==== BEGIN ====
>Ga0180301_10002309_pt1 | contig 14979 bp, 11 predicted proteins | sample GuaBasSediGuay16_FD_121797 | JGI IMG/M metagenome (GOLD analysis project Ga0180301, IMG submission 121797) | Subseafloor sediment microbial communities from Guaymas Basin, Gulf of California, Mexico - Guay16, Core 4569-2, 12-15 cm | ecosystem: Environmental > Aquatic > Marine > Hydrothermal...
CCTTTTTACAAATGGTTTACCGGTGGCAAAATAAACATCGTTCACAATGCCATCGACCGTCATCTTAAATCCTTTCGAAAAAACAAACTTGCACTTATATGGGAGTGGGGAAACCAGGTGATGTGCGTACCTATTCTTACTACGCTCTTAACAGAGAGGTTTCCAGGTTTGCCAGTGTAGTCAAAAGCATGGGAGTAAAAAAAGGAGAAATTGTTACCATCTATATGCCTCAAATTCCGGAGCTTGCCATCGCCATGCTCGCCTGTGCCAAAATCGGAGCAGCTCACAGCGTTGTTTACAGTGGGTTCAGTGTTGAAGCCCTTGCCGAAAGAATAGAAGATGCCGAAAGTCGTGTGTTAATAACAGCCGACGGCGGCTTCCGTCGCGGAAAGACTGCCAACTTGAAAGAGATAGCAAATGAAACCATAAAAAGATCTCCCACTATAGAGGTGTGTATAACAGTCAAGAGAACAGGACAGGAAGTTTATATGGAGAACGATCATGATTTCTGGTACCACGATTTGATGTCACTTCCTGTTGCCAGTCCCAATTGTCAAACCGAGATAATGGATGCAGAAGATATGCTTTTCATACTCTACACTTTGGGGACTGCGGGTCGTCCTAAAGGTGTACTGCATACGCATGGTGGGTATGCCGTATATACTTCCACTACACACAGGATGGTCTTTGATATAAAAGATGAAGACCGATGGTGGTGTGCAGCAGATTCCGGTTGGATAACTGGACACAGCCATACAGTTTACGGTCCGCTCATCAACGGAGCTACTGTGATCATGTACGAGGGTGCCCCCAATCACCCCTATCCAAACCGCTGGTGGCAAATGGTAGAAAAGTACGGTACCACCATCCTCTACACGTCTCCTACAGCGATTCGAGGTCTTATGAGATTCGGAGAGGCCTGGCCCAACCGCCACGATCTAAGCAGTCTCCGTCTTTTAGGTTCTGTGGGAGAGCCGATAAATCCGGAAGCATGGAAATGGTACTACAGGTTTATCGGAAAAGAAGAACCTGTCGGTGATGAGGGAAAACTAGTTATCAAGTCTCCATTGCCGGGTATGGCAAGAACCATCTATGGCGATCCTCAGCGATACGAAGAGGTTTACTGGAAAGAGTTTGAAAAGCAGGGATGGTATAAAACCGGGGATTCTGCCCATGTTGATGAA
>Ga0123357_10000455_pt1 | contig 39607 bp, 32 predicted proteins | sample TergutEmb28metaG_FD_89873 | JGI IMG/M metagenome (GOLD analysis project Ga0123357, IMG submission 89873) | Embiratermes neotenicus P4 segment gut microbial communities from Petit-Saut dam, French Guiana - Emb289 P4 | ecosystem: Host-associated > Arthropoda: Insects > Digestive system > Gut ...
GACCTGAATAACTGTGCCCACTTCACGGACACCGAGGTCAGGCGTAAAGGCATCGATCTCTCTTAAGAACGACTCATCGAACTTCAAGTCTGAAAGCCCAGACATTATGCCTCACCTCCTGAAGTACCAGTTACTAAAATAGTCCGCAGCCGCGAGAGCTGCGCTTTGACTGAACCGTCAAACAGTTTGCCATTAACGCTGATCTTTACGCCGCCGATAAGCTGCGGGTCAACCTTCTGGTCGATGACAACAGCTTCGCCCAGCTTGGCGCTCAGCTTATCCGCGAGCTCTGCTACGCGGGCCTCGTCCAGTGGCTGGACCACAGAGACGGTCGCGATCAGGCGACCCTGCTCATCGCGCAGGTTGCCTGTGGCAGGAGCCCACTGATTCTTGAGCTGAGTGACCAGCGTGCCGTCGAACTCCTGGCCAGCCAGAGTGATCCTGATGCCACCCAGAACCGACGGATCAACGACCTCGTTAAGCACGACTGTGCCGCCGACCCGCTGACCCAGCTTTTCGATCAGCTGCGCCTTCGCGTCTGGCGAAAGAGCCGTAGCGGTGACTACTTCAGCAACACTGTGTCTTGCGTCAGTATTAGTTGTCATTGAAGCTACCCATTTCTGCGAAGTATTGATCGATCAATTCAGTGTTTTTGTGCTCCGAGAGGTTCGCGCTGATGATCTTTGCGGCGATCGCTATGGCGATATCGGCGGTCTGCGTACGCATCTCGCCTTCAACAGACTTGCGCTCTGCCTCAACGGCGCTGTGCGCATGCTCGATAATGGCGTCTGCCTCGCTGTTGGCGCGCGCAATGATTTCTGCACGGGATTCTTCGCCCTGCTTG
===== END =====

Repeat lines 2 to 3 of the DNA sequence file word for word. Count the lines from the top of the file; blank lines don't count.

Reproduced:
CCTTTTTACAAATGGTTTACCGGTGGCAAAATAAACATCGTTCACAATGCCATCGACCGTCATCTTAAATCCTTTCGAAAAAACAAACTTGCACTTATATGGGAGTGGGGAAACCAGGTGATGTGCGTACCTATTCTTACTACGCTCTTAACAGAGAGGTTTCCAGGTTTGCCAGTGTAGTCAAAAGCATGGGAGTAAAAAAAGGAGAAATTGTTACCATCTATATGCCTCAAATTCCGGAGCTTGCCATCGCCATGCTCGCCTGTGCCAAAATCGGAGCAGCTCACAGCGTTGTTTACAGTGGGTTCAGTGTTGAAGCCCTTGCCGAAAGAATAGAAGATGCCGAAAGTCGTGTGTTAATAACAGCCGACGGCGGCTTCCGTCGCGGAAAGACTGCCAACTTGAAAGAGATAGCAAATGAAACCATAAAAAGATCTCCCACTATAGAGGTGTGTATAACAGTCAAGAGAACAGGACAGGAAGTTTATATGGAGAACGATCATGATTTCTGGTACCACGATTTGATGTCACTTCCTGTTGCCAGTCCCAATTGTCAAACCGAGATAATGGATGCAGAAGATATGCTTTTCATACTCTACACTTTGGGGACTGCGGGTCGTCCTAAAGGTGTACTGCATACGCATGGTGGGTATGCCGTATATACTTCCACTACACACAGGATGGTCTTTGATATAAAAGATGAAGACCGATGGTGGTGTGCAGCAGATTCCGGTTGGATAACTGGACACAGCCATACAGTTTACGGTCCGCTCATCAACGGAGCTACTGTGATCATGTACGAGGGTGCCCCCAATCACCCCTATCCAAACCGCTGGTGGCAAATGGTAGAAAAGTACGGTACCACCATCCTCTACACGTCTCCTACAGCGATTCGAGGTCTTATGAGATTCGGAGAGGCCTGGCCCAACCGCCACGATCTAAGCAGTCTCCGTCTTTTAGGTTCTGTGGGAGAGCCGATAAATCCGGAAGCATGGAAATGGTACTACAGGTTTATCGGAAAAGAAGAACCTGTCGGTGATGAGGGAAAACTAGTTATCAAGTCTCCATTGCCGGGTATGGCAAGAACCATCTATGGCGATCCTCAGCGATACGAAGAGGTTTACTGGAAAGAGTTTGAAAAGCAGGGATGGTATAAAACCGGGGATTCTGCCCATGTTGATGAA
>Ga0123357_10000455_pt1 | contig 39607 bp, 32 predicted proteins | sample TergutEmb28metaG_FD_89873 | JGI IMG/M metagenome (GOLD analysis project Ga0123357, IMG submission 89873) | Embiratermes neotenicus P4 segment gut microbial communities from Petit-Saut dam, French Guiana - Emb289 P4 | ecosystem: Host-associated > Arthropoda: Insects > Digestive system > Gut ...